Security was ramped up at the events. New York police deployed roving counterterrorism units and used bomb-sniffing dogs, rooftop observation posts, police helicopters and thousands of officers to provide extra layers of security at Sunday’s parade. Thousands of uniformed officers lined the route, supplemented by plainclothes officers in the crowd.

San Francisco spectators faced metal detectors for the first time, and more police than usual were keeping watch. Some participants didn’t welcoming the stepped-up security: Two honorary grand marshals and a health clinic that serves sex workers withdrew Friday from the parade to protest the heavy police presence.

Chicago police put 200 more officers than usual on duty for the city’s pride parade Sunday. Organizers nearly doubled their corps of private security agents, to 160.

At a gay street parade in Turkey, a prominent German lawmaker and outspoken gay rights advocate was temporarily detained Sunday when he wanted to speak publicly at the end of Pride Week. Turkish police have repeatedly in recent days prevented activists from participating in LGBT rallies.

For all the security and solemnity, some spectators at pride parades this month have made a point of making merry.

“We had fun. That is what gay people do,” comedian Guy Branum wrote in a New York Times essay after attending the West Hollywood parade. “Our answer to loss and indignity, it seems, is to give a party, have a parade and celebrate bits of happiness.”Gay PrideNew York CityOrlandoRainbow flagsUS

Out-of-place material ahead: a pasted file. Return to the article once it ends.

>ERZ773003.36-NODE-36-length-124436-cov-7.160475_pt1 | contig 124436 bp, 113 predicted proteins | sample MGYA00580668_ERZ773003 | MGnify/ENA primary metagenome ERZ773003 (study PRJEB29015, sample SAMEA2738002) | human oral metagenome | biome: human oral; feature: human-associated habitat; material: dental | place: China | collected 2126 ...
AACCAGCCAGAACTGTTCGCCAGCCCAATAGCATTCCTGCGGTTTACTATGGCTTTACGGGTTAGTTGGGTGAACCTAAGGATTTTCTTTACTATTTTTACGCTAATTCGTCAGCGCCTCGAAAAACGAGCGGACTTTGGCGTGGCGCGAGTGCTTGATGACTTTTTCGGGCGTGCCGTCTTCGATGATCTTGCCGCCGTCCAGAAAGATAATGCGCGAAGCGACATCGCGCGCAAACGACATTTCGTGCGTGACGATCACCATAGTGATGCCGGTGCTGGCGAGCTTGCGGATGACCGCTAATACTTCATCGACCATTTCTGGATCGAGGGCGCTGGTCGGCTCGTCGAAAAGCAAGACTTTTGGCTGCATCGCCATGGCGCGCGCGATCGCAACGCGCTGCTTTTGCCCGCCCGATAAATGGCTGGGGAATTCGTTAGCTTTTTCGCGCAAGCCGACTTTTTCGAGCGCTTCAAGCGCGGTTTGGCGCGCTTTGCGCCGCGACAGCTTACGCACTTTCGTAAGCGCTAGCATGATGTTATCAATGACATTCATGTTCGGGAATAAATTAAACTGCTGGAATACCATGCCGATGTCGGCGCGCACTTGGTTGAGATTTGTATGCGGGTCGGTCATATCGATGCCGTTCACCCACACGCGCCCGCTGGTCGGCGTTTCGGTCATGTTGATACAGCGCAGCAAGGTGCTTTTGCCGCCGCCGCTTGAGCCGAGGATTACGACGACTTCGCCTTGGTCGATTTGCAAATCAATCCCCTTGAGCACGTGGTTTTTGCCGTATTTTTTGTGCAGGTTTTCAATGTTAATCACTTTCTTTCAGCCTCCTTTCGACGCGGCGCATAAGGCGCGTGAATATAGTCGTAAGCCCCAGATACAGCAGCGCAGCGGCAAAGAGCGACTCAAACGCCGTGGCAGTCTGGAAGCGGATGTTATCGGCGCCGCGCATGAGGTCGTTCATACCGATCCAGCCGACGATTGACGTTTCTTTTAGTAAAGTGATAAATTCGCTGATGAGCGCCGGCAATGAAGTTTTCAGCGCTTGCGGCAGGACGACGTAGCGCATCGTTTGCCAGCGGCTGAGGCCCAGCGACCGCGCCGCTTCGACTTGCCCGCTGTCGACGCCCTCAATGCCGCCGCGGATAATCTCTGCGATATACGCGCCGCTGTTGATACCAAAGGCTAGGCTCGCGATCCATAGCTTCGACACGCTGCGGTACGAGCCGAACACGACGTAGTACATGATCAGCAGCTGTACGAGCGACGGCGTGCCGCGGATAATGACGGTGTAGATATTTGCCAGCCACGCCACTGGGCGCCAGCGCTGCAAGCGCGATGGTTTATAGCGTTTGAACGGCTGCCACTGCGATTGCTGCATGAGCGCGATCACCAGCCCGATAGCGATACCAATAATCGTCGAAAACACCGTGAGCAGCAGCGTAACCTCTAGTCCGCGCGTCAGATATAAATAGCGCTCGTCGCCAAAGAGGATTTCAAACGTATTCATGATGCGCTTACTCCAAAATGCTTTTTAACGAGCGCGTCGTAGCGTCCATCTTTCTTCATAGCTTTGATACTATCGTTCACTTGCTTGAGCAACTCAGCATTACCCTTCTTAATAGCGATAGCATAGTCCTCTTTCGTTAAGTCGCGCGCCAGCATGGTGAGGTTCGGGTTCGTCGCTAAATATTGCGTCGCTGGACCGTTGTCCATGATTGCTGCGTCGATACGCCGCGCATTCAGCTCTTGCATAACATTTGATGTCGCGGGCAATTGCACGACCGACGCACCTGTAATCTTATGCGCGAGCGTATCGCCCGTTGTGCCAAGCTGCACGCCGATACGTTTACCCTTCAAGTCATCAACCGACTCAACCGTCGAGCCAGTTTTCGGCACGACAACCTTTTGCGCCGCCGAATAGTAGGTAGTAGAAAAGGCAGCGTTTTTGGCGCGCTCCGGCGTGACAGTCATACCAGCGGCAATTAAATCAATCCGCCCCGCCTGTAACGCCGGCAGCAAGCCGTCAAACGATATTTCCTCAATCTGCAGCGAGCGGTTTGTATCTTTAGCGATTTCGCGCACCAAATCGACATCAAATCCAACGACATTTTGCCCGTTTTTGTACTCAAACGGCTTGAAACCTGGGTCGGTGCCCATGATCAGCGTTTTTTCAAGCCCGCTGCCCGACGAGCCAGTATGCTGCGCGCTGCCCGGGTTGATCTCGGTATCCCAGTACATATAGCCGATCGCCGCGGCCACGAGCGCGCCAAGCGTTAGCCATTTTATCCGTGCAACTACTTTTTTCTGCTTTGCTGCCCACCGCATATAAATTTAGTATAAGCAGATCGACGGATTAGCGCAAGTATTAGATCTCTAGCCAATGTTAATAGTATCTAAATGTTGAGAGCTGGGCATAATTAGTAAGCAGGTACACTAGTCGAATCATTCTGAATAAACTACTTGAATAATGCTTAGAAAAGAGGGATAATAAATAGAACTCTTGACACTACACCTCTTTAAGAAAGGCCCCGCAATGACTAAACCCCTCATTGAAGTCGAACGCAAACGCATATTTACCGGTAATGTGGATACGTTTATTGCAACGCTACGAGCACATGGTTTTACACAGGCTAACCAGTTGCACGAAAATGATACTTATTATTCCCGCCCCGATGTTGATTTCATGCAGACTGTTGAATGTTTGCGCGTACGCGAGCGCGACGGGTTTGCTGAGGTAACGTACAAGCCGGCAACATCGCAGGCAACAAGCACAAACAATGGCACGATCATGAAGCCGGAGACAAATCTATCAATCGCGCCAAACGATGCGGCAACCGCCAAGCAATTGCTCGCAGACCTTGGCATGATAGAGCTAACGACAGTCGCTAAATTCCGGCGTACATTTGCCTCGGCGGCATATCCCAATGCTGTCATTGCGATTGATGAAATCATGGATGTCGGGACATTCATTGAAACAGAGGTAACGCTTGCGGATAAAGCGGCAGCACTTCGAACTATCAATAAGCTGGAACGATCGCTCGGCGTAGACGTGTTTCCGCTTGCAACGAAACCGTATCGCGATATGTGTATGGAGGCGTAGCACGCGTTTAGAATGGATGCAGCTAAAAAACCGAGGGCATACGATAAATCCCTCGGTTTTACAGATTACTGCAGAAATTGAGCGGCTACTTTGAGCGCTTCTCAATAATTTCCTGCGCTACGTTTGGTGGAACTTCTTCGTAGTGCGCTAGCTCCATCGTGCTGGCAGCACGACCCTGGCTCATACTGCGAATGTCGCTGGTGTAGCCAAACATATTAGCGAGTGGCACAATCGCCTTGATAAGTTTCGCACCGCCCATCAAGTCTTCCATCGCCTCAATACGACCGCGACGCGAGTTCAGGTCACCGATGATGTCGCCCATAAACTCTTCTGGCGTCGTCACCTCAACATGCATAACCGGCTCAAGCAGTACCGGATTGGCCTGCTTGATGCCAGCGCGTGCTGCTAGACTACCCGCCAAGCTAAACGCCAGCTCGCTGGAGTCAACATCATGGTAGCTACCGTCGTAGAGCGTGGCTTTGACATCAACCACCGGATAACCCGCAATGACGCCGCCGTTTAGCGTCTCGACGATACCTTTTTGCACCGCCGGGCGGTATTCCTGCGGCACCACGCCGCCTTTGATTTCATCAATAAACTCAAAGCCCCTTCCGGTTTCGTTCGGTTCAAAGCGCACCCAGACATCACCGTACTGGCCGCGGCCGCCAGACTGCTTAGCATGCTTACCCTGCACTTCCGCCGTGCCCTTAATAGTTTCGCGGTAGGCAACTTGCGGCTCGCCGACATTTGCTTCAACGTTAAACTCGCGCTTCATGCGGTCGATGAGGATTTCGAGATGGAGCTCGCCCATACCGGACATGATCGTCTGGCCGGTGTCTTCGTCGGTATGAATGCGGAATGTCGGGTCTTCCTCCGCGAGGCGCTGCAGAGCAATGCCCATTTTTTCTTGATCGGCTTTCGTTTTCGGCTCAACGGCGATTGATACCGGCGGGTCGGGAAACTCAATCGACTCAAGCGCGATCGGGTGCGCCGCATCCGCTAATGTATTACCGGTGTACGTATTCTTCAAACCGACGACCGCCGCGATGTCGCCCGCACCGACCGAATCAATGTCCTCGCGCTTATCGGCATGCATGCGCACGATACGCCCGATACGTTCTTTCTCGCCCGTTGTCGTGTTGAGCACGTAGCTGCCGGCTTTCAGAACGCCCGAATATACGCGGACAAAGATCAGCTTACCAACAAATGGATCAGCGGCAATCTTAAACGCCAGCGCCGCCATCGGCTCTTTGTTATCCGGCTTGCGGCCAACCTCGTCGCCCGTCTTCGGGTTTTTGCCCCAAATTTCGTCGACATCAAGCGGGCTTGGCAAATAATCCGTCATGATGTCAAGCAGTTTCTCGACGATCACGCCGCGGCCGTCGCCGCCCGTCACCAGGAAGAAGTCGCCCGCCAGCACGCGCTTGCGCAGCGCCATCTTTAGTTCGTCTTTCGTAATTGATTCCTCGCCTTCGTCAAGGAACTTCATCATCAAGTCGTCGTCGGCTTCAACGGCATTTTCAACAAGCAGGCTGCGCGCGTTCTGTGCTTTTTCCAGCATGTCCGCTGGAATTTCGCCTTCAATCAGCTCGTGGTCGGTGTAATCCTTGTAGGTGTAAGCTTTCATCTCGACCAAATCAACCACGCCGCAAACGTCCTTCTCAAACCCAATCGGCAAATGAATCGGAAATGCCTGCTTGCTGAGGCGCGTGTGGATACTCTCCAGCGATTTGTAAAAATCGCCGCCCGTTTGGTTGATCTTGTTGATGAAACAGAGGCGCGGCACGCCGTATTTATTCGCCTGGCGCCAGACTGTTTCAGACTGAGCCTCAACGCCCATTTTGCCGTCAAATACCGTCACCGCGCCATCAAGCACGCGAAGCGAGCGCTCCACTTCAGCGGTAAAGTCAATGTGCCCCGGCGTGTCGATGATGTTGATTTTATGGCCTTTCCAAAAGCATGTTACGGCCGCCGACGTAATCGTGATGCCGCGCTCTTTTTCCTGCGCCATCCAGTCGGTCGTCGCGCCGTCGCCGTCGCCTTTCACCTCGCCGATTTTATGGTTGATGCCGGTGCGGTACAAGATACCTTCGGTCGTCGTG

If you find our journalism valuable and relevant, please consider joining our Examiner membership program.
Find out more at www.sfexaminer.com/join/

Just Posted

The City requires the recycling or reuse of debris material removed from a construction project site. <ins>(Emma Chiang/Special to S.F. Examiner)</ins>
<ins></ins>
Permits proposed for haulers of construction debris to achieve zero-waste

San Francisco plans to tighten regulations on the disposal of construction and… Continue reading

(Justin Sullivan/Getty Images/TNS)
Newsom says California will review FDA-approved COVID-19 vaccines before releasing to public

By Taryn Luna Los Angeles Times California will review the safety of… Continue reading

Rachael Tanner, left, testifies virtually before the Board of Supervisors Rules Committee Monday, October 19, 2020. (SFGOV courtesy art)
Rachael Tanner set to become SF’s next Planning Commissioner

Rachael Tanner is expected to serve as the newest member of the… Continue reading

People exercise along the closed Great Highway on Friday, Oct. 2, 2020. (Kevin N. Hume/S.F. Examiner)
Could the Great Highway become a great city park?

Permanent closure would require extensive public outreach, safety and traffic management plans

Flames and smoke overtake a tree as the LNU Lightning Complex fire spreads in Fairfield, California on August 19, 2020. (JOSH EDELSON/AFP via Getty Images/TNS)
Many wildfires near full containment, but officials fear continuing hot weather

By Molly Burke The Sacramento Bee Thousands of firefighters continue to battle… Continue reading

Most Read